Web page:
Professor Krause Invited to National Academy of Sciences' Symposium

Andreas Krause, Assistant Professor of Computer Science, is an invited speaker at the National Academy of Sciences' Kavli Frontiers of Science Symposium.  This annual symposium brings together some of the very best young scientists to discuss exciting advances and opportunities in their fields.  Speakers are urged to focus their talks on current cutting-edge research in their disciplines to colleagues outside their field.  Professor Krause's presentation is entitle Optimizing Sensing for Decision Making and he will discuss how harnessing sensing resources, such as cell phones and navigations devices, could have enormous benefit on the productivity, quality and security of our society. 

Presentation Title: Optimizing Sensing for Decision Making Presentation Abstract: Sensors are everywhere: Examples include community-held sensors such as accelerometers in cell phones, GPS receivers and navigation devices in cars, infrastructural sensors such as smart meters in the power grid, sensors for environmental monitoring and many others. Harnessing these sensing resources could have enormous benefit on the productivity, quality and security of our society. In order to make use of these resources, we need to address important research challenges: How can we model and robustly reason about data obtained from heterogeneous, noisy sensors? How can we efficiently make informed, distributed decisions under uncertainty? How can we cope with constraints due to limited battery, computational power and communication capability? How can we extract most useful information from the massive amounts of data originating from large-scale sensor and information networks? In this talk, I will discuss some of these challenges and possible approaches to address them, based on statistical inference, discrete optimization and Bayesian experimental design. I will illustrate them in the context of real-world sensing problems, including autonomous environmental monitoring, protecting drinking water distribution networks, and earthquake detection from community-held accelerometers.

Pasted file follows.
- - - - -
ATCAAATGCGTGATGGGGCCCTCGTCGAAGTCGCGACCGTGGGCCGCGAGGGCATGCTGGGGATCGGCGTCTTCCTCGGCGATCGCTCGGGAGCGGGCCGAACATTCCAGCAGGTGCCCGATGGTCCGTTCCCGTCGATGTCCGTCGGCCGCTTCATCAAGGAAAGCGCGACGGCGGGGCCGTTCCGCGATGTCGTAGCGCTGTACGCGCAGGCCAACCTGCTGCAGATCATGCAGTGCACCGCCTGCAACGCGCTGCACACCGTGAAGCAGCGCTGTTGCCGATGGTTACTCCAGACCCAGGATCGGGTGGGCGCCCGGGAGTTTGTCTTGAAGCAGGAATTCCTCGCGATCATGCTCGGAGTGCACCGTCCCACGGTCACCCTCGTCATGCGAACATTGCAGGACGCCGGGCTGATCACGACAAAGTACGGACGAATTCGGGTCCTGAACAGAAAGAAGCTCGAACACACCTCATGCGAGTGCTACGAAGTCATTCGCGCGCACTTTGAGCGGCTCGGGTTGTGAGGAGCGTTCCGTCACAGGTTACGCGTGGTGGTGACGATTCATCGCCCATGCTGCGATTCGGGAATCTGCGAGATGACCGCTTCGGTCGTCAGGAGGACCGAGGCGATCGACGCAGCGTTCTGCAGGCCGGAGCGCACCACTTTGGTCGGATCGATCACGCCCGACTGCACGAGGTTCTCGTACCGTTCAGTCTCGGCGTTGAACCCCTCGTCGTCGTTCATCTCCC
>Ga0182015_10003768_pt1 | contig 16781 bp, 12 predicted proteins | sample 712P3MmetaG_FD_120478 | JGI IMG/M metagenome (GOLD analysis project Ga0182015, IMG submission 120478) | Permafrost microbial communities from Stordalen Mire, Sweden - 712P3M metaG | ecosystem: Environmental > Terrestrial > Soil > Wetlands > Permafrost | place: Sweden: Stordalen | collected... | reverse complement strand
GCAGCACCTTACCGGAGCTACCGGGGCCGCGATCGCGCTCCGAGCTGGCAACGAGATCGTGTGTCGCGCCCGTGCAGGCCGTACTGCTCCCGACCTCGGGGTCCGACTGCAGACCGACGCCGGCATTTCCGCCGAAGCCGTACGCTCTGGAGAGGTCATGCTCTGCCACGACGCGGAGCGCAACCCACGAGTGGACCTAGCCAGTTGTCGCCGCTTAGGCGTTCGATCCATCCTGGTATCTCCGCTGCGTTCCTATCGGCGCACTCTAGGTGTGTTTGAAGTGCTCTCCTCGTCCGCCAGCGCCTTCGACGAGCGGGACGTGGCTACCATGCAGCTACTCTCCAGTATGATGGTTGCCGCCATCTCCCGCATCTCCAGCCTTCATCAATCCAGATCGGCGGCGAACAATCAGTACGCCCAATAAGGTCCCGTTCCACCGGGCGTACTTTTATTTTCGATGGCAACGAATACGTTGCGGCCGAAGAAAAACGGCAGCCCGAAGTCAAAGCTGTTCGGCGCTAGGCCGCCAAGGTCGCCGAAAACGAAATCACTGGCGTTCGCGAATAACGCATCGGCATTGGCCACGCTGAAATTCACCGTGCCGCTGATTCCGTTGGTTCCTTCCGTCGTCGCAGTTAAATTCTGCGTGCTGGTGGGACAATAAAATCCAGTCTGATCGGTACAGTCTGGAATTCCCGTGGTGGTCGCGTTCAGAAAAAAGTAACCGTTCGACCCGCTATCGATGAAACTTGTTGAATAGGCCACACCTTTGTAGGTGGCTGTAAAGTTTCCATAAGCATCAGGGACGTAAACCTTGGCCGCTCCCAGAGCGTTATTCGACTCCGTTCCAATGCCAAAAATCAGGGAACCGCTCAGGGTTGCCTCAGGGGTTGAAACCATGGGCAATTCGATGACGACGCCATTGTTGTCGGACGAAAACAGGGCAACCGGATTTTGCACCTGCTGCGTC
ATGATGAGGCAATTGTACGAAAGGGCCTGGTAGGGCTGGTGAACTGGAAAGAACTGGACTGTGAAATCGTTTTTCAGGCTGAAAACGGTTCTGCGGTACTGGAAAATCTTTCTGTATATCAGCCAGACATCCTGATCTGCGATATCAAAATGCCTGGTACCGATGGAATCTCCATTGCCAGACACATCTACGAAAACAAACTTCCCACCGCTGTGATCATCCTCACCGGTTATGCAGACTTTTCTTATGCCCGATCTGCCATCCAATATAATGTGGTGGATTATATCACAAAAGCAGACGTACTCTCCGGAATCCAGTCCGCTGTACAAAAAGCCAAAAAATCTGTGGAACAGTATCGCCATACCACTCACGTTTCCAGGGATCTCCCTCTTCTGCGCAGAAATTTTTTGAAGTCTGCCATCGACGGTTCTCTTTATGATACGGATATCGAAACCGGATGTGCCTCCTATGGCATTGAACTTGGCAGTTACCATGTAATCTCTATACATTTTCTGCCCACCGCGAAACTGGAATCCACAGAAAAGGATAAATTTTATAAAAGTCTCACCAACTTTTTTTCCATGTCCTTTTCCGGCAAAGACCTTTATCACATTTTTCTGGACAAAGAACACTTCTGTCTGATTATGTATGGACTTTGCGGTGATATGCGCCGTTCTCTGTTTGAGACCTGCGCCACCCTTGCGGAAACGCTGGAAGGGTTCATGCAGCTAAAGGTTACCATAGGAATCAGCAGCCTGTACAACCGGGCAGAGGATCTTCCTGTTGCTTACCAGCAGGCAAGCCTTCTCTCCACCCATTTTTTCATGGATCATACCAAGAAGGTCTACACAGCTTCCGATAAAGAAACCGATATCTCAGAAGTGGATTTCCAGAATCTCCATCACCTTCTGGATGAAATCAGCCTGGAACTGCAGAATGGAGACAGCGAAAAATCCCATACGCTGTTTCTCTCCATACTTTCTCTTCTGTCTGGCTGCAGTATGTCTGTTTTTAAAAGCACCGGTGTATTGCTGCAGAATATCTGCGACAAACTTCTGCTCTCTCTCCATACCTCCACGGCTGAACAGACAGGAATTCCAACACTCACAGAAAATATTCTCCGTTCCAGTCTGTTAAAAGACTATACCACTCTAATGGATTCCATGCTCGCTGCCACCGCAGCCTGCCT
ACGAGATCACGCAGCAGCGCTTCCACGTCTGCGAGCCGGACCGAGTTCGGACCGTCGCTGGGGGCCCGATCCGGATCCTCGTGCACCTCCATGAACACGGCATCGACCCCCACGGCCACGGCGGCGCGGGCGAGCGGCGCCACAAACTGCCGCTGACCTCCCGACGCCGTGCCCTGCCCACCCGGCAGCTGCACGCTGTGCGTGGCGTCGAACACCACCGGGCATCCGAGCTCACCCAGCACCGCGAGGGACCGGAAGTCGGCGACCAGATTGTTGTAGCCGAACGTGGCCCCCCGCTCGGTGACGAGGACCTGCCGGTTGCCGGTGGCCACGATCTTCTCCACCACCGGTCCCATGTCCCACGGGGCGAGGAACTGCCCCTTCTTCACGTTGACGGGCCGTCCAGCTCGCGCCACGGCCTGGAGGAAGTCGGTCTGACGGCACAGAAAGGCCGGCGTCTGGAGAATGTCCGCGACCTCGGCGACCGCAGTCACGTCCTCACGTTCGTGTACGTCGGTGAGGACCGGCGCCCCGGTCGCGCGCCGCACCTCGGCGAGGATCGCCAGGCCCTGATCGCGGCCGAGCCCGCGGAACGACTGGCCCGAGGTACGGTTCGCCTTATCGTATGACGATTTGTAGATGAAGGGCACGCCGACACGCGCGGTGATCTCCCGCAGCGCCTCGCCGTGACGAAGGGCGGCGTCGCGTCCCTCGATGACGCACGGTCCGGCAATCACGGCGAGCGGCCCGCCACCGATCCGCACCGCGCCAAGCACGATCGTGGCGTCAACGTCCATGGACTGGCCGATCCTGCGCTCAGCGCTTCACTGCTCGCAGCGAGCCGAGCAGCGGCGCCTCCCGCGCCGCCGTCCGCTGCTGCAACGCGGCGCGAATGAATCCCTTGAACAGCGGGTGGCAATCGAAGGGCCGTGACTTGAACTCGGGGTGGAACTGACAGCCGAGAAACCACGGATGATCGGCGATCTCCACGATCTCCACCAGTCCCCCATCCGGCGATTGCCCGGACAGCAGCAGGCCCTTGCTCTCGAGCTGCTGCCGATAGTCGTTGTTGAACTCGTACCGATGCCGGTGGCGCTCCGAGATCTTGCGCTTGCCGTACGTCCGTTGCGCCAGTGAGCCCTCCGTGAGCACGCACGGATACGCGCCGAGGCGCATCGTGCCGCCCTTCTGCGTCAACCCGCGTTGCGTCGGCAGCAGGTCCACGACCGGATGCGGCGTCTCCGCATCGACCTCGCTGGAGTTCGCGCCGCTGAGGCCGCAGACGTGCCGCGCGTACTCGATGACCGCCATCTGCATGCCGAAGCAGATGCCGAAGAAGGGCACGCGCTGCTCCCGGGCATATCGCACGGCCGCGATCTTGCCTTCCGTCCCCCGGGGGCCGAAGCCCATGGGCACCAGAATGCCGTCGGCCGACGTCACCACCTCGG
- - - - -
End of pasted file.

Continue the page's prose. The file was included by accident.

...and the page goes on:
Andreas Krause CMS honors